Summary

DOI: 10.1373/clinchem.2011.174649

A 62-year-old Caucasian woman underwent evaluation for possible liver transplantation. She had end-stage cirrhosis secondary to hepatitis C and alcohol abuse. Among the tests ordered were urine screens for various drugs of abuse, including amphetamines, for which the patient's urine sample was positive. Given the patient's history of alcohol abuse and possible other drug abuse, her physicians questioned her in detail about recent use of any illicit substances. The patient stated emphatically that she had used no recreational drugs for the past 15 years.



Student Discussion

Student Discussion Document (pdf)

Matthew S. Petrie,1 Kara L. Lynch,1* Alan H.B. Wu,1 Angela A. Steinhardt,2 and Gary L. Horowitz2

1Department of Laboratory Medicine, San Francisco General Hospital, University of California, San Francisco, San Francisco, CA; 2Department of Pathology, Beth Israel Deaconess Medical Center, Harvard Medical School, Boston, MA.
*Department of Laboratory Medicine, San Francisco General Hospital, University of California, San Francisco, 1001 Potrero Ave., NH 2M16, San Francisco, CA 94110. Fax 415-206-3045; E-mail kara.lynch@ucsf.edu.
3Nonstandard abbreviations: MDMA, 3,4-mehtylenedioxy-methamphetamine; MDA, 3,4-methylenedioxy-amphetamine; KIMS, kinetic interaction of microparticles in solution (assay)

Case Description

A 62-year-old Caucasian woman underwent evaluation for possible liver transplantation. She had endstage cirrhosis secondary to hepatitis C and alcohol abuse. Among the tests ordered were urine screens for various drugs of abuse, including amphetamines, for which the patient’s urine sample was positive. Given the patient’s history of alcohol abuse and possible other drug abuse, her physicians questioned her in detail about recent use of any illicit substances. The patient stated emphatically that she had used no recreational drugs for the past 15 years. The physicians wondered what could be the cause of a false-positive result and relayed to the laboratory that the patient was on several medications. The laboratory arranged to have the initial sample analyzed for amphetamines by GC-MS. The result was reported as negative for amphetamine, methamphetamine, 3,4-methylenedioxy-methamphetamine (MDMA),3 and 3,4-methylenedioxy-amphetamine (MDA). In addition, the laboratory contacted the manufacturer of the screening immunoassay used [Amphetamines II, a kinetic interaction of microparticles in solution (KIMS) assay; Roche Diagnostics] and was informed that the medications that the patient had been prescribed, namely trazodone and bupropion, had been tested and did not exhibit any cross-reactivity.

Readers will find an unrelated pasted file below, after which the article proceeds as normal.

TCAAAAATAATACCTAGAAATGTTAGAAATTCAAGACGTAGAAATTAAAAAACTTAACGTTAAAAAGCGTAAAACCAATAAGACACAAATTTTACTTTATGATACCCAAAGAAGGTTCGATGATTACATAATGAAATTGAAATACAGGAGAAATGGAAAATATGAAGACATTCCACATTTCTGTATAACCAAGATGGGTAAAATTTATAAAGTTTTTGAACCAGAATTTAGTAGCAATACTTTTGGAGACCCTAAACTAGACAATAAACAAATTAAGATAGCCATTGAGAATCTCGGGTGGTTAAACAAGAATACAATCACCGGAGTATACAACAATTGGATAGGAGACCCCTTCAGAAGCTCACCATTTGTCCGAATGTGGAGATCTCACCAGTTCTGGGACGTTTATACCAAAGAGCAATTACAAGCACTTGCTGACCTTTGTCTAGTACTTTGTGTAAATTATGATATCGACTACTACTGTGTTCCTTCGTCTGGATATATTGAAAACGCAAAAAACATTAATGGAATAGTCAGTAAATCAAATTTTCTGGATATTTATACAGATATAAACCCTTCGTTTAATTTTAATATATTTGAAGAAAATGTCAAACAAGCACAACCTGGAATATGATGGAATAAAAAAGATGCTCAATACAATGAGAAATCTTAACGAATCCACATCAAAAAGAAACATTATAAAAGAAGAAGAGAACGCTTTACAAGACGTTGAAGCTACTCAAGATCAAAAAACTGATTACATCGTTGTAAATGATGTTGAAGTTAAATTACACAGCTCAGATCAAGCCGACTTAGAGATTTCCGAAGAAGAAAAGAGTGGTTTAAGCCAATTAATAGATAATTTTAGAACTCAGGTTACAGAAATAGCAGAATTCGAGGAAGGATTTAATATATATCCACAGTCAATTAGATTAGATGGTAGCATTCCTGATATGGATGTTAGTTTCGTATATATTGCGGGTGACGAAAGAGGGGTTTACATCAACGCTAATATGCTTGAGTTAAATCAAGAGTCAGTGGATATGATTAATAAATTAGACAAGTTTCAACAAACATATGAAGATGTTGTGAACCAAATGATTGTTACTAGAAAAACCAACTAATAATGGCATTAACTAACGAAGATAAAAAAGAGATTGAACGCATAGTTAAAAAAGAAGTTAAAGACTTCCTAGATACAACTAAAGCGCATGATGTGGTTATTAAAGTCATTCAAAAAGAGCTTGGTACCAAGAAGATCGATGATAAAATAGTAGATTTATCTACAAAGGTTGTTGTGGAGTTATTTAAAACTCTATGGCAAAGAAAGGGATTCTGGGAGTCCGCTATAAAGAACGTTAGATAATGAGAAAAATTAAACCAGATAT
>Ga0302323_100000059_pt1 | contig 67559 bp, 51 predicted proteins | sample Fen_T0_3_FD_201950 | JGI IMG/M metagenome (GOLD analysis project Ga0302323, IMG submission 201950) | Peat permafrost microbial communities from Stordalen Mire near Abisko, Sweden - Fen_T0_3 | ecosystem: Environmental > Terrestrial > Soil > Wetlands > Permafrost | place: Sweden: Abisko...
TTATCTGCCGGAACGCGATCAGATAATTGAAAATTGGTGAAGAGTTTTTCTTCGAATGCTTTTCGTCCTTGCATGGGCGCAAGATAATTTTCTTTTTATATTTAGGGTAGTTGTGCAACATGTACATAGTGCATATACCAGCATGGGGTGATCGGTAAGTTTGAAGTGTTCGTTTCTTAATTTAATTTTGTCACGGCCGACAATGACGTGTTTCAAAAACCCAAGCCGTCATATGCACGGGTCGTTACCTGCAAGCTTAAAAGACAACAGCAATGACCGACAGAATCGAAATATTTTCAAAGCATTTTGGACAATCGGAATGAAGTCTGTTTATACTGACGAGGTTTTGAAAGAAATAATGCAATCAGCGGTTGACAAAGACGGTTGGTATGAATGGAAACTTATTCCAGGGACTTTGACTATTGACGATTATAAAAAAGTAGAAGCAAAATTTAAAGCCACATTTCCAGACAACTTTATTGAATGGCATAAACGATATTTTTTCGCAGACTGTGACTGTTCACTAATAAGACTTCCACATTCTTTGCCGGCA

Questions to Consider

  • What could have caused the discrepancy in amphetamine results?
  • When a question is raised about the accuracy of a positive result in an immunoassay screen, what is the proper subsequent course of action?
  • When screening for drugs of abuse with immunoassays, is it sufficient to know that the assays are free from interferences by the parent compounds alone?
  • Are there clinically important differences in interferences among different manufacturers’ amphetamine immunoassays?

Final Publication and Comments

The final published version with discussion and comments from the experts appears in the March 2012 issue of Clinical Chemistry, approximately 3-4 weeks after the Student Discussion is posted.

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DOI: 10.1373/clinchem.2011.174649
Copyright © 2012 American Association for Clinical Chemistry